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Encyclopedia of the oil crash: U is for upgrader debate

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OIL_49

UPGRADER DEBATE


Should Alberta build a new oil sands refinery to upgrade bitumen to synthetic crude? The debate has raged in recent years. Andrew Leach, an environmental economist at the University of Alberta, explains the ins and outs:

“The concept of value-added [upgrading raw bitumen to synthetic crude to sell at a higher price] has enthralled the political class. Ask voters whether we should sell $40 bitumen or upgraded $55 synthetic crude, and they’ll pick $55 synthetic crude most every time. But the details of what must be done in order to secure an upgrading project—such as the government guarantee of $63-per-barrel payments involved with one new refinery—are lost in the talk of job creation. Refining is a tough business. Build a refinery in a high-cost market, and you’ll be hard-pressed to make it work in a global market for refined products. Low oil prices over the long term could change that. With slack in the economy, building a new refinery will not use workers who would otherwise be employed in the oil-extraction business, keeping wage inflation down. Furthermore, the promise of more stable cash flows might be more welcome in an Alberta reeling from a $10-billion hit to government revenues. On the down side, if government money is needed to get a refinery off the ground, it’s hard to see how Ottawa or Edmonton will be able to justify a big cheque to a refinery while cutting other programs.”

 

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    V is for viscosity
  • OIL_52
    W is for wealth, Western Canadian Select, Western Texas Intermediate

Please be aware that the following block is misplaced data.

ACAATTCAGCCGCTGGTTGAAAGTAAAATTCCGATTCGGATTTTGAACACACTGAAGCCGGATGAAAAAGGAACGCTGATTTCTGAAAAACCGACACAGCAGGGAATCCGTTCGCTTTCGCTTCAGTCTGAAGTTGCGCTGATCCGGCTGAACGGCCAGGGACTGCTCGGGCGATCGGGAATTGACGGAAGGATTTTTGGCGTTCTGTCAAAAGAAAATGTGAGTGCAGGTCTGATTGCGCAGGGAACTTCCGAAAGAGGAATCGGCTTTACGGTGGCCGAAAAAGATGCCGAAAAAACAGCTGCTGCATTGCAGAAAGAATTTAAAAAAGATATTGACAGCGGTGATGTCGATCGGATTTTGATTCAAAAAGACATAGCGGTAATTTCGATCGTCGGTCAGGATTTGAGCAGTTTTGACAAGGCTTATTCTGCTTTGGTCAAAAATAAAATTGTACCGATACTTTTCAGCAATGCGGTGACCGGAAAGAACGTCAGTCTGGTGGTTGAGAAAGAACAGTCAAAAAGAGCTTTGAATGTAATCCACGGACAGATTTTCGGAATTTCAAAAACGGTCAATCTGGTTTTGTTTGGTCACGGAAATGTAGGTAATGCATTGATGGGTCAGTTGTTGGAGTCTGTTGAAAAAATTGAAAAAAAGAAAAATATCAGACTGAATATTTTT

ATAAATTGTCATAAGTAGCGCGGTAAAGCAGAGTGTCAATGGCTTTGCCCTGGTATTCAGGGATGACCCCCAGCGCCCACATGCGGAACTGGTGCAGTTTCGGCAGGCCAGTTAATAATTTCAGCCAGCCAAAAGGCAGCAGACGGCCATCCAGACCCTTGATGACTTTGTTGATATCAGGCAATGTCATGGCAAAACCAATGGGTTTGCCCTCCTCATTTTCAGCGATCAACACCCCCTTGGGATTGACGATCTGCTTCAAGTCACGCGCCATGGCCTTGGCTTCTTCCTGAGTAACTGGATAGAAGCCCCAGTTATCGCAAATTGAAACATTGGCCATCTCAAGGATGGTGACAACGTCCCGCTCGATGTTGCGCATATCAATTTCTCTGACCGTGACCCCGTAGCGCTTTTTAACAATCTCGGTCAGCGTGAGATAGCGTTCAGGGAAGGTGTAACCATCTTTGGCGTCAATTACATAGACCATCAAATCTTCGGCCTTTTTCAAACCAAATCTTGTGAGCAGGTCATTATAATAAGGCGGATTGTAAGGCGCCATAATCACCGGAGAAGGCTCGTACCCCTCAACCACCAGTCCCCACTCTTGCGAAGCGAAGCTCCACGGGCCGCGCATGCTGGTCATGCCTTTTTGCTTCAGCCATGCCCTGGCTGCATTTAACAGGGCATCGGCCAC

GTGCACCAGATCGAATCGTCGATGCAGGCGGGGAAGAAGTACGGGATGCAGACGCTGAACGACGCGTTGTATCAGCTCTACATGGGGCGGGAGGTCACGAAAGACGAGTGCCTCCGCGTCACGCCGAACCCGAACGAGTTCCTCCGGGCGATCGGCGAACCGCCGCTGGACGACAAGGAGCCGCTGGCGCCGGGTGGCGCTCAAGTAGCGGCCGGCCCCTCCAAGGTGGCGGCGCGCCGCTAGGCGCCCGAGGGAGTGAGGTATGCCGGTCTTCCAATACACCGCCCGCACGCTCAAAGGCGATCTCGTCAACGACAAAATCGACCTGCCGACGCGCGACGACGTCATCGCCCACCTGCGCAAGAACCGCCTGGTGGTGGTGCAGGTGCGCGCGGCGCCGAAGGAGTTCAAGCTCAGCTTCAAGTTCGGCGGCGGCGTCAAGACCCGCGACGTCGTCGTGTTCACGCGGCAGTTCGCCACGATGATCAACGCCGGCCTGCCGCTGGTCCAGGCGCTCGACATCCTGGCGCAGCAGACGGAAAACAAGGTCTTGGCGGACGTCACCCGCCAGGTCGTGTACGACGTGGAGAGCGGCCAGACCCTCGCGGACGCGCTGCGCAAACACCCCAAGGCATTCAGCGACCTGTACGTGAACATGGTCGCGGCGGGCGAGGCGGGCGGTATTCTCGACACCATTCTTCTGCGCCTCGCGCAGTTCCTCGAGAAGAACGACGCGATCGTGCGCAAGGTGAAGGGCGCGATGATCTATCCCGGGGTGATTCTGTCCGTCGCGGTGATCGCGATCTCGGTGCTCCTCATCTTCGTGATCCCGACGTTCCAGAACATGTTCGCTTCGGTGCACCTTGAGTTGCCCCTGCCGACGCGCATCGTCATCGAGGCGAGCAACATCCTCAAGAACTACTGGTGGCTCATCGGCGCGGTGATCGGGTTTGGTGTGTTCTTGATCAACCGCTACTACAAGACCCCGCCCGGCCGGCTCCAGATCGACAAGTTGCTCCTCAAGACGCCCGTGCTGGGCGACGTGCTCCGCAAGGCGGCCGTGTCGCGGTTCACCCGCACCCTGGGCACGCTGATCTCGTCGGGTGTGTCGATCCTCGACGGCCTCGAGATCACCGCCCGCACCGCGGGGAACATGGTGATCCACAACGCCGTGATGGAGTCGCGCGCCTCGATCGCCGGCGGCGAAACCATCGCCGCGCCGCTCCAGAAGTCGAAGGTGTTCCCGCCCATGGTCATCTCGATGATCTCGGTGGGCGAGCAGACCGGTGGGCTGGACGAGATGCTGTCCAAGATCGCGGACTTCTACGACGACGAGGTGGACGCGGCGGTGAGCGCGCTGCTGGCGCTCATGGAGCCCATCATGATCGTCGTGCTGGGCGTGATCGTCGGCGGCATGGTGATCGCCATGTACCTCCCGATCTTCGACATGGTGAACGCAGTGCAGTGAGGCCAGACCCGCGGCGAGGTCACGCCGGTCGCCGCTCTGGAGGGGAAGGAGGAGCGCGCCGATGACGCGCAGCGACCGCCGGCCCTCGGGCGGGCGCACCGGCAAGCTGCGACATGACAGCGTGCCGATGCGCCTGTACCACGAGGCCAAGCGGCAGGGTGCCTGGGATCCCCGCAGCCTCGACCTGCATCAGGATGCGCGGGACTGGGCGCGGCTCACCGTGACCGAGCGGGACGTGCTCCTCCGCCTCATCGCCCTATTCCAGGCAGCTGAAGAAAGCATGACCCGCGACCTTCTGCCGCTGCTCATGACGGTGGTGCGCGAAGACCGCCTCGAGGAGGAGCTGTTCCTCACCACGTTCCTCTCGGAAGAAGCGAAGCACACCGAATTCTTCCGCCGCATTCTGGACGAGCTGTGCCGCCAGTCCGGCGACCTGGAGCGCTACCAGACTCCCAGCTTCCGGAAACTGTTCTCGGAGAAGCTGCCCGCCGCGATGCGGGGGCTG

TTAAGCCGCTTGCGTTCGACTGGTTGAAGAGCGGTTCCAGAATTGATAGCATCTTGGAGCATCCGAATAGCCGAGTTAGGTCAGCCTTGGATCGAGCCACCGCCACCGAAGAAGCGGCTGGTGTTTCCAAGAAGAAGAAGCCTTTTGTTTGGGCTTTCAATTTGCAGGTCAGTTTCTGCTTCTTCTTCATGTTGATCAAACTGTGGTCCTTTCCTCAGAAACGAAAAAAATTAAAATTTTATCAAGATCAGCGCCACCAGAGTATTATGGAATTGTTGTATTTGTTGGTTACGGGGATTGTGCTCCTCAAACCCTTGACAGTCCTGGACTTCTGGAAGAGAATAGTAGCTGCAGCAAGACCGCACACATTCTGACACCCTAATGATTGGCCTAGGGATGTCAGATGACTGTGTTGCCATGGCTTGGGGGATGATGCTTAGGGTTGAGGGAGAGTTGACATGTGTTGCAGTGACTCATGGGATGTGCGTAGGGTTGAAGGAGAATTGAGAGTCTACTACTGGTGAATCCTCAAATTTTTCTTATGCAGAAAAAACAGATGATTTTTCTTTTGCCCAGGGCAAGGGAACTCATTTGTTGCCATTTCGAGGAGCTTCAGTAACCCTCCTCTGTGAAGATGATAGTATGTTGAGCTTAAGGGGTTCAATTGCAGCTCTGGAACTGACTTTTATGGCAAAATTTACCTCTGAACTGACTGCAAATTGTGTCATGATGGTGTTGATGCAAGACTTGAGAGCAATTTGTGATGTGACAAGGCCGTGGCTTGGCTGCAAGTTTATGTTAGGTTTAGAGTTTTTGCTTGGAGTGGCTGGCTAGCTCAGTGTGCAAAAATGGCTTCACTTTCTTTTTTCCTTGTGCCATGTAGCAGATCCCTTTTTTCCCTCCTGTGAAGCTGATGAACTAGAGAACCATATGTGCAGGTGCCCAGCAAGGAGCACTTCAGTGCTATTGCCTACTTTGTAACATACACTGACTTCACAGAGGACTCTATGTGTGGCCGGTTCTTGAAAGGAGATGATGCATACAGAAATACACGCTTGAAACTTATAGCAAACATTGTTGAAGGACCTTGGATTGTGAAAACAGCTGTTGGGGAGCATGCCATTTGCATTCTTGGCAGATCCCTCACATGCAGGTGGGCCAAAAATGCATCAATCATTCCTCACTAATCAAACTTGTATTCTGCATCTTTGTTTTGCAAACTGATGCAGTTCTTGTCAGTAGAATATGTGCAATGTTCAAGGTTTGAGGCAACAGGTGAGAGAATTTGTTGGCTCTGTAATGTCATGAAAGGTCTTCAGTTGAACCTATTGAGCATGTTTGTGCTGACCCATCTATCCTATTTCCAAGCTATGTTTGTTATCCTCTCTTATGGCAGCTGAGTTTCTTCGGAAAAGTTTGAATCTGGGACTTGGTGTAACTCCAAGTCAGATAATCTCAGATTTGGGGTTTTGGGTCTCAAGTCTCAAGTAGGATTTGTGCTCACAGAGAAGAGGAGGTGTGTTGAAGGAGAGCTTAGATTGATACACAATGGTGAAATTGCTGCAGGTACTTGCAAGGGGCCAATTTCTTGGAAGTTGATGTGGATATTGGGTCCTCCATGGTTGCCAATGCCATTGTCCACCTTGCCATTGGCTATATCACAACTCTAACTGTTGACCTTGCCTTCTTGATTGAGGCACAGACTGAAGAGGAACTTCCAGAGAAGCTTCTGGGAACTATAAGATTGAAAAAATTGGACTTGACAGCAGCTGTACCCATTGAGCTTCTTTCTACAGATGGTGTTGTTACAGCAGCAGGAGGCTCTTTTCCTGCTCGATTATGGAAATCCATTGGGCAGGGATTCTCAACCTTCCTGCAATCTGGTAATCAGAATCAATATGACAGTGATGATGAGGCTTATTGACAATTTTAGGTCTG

• OIL_54
    X is for X-ray pipeline inspection

 

 


 

Encyclopedia of the oil crash: U is for upgrader debate

  1. Once again, I would like to take issue with Andrew Leach’s oft repeated claim (previously on twitter and in an opinion piece in the G&M Dec 11, 2014) about the cost of the NWU. Here he states:

    But the details of what must be done in order to secure an upgrading project—such as the government guarantee of $63-per-barrel payments involved with one new refinery—

    This is a flawed calculation. Andrew took the total of $26 billion from a Dept of Energy annual report prepared by accountants. It is the sum of forecast processing fees etc inflated at 2% over 30 years. Book Value. And the sum is at the end of 30 years.

    To do the calculation that he has done, he would first have to discount all forecast expenditures back to present day before averaging out the costs against total throuighput (over 30 years). This is Finance 101.

    Summary here:https://twitter.com/NetworkCitizen/status/560468836638416896

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